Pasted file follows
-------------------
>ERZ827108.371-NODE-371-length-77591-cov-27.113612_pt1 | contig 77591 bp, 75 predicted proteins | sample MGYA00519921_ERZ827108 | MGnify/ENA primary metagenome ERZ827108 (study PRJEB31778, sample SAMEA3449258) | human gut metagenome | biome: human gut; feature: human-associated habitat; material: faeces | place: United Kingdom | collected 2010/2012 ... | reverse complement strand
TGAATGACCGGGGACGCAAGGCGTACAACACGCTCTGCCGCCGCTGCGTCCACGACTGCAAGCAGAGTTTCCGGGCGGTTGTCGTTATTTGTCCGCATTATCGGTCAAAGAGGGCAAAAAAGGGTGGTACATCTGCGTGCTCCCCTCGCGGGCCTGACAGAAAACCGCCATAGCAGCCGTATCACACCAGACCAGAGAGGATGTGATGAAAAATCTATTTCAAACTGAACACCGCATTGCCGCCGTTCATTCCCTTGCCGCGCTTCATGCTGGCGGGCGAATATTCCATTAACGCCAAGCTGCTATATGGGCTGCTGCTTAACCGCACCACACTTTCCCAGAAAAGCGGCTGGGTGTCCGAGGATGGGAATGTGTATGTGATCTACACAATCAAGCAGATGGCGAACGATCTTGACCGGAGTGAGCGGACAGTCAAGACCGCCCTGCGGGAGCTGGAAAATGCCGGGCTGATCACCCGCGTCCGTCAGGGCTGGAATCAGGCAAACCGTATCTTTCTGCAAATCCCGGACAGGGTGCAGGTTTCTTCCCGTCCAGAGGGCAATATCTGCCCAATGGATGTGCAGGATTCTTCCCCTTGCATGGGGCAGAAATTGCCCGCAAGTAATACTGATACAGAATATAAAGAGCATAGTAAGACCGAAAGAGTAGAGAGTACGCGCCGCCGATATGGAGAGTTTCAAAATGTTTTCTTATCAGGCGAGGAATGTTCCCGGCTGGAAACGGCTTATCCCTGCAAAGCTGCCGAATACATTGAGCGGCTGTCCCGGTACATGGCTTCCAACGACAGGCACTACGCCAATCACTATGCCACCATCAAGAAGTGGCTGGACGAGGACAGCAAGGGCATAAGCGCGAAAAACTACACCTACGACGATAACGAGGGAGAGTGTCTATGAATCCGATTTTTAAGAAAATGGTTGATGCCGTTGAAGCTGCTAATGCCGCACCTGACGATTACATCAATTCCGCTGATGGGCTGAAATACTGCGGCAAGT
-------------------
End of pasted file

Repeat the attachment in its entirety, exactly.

>ERZ827108.371-NODE-371-length-77591-cov-27.113612_pt1 | contig 77591 bp, 75 predicted proteins | sample MGYA00519921_ERZ827108 | MGnify/ENA primary metagenome ERZ827108 (study PRJEB31778, sample SAMEA3449258) | human gut metagenome | biome: human gut; feature: human-associated habitat; material: faeces | place: United Kingdom | collected 2010/2012 ... | reverse complement strand
TGAATGACCGGGGACGCAAGGCGTACAACACGCTCTGCCGCCGCTGCGTCCACGACTGCAAGCAGAGTTTCCGGGCGGTTGTCGTTATTTGTCCGCATTATCGGTCAAAGAGGGCAAAAAAGGGTGGTACATCTGCGTGCTCCCCTCGCGGGCCTGACAGAAAACCGCCATAGCAGCCGTATCACACCAGACCAGAGAGGATGTGATGAAAAATCTATTTCAAACTGAACACCGCATTGCCGCCGTTCATTCCCTTGCCGCGCTTCATGCTGGCGGGCGAATATTCCATTAACGCCAAGCTGCTATATGGGCTGCTGCTTAACCGCACCACACTTTCCCAGAAAAGCGGCTGGGTGTCCGAGGATGGGAATGTGTATGTGATCTACACAATCAAGCAGATGGCGAACGATCTTGACCGGAGTGAGCGGACAGTCAAGACCGCCCTGCGGGAGCTGGAAAATGCCGGGCTGATCACCCGCGTCCGTCAGGGCTGGAATCAGGCAAACCGTATCTTTCTGCAAATCCCGGACAGGGTGCAGGTTTCTTCCCGTCCAGAGGGCAATATCTGCCCAATGGATGTGCAGGATTCTTCCCCTTGCATGGGGCAGAAATTGCCCGCAAGTAATACTGATACAGAATATAAAGAGCATAGTAAGACCGAAAGAGTAGAGAGTACGCGCCGCCGATATGGAGAGTTTCAAAATGTTTTCTTATCAGGCGAGGAATGTTCCCGGCTGGAAACGGCTTATCCCTGCAAAGCTGCCGAATACATTGAGCGGCTGTCCCGGTACATGGCTTCCAACGACAGGCACTACGCCAATCACTATGCCACCATCAAGAAGTGGCTGGACGAGGACAGCAAGGGCATAAGCGCGAAAAACTACACCTACGACGATAACGAGGGAGAGTGTCTATGAATCCGATTTTTAAGAAAATGGTTGATGCCGTTGAAGCTGCTAATGCCGCACCTGACGATTACATCAATTCCGCTGATGGGCTGAAATACTGCGGCAAGT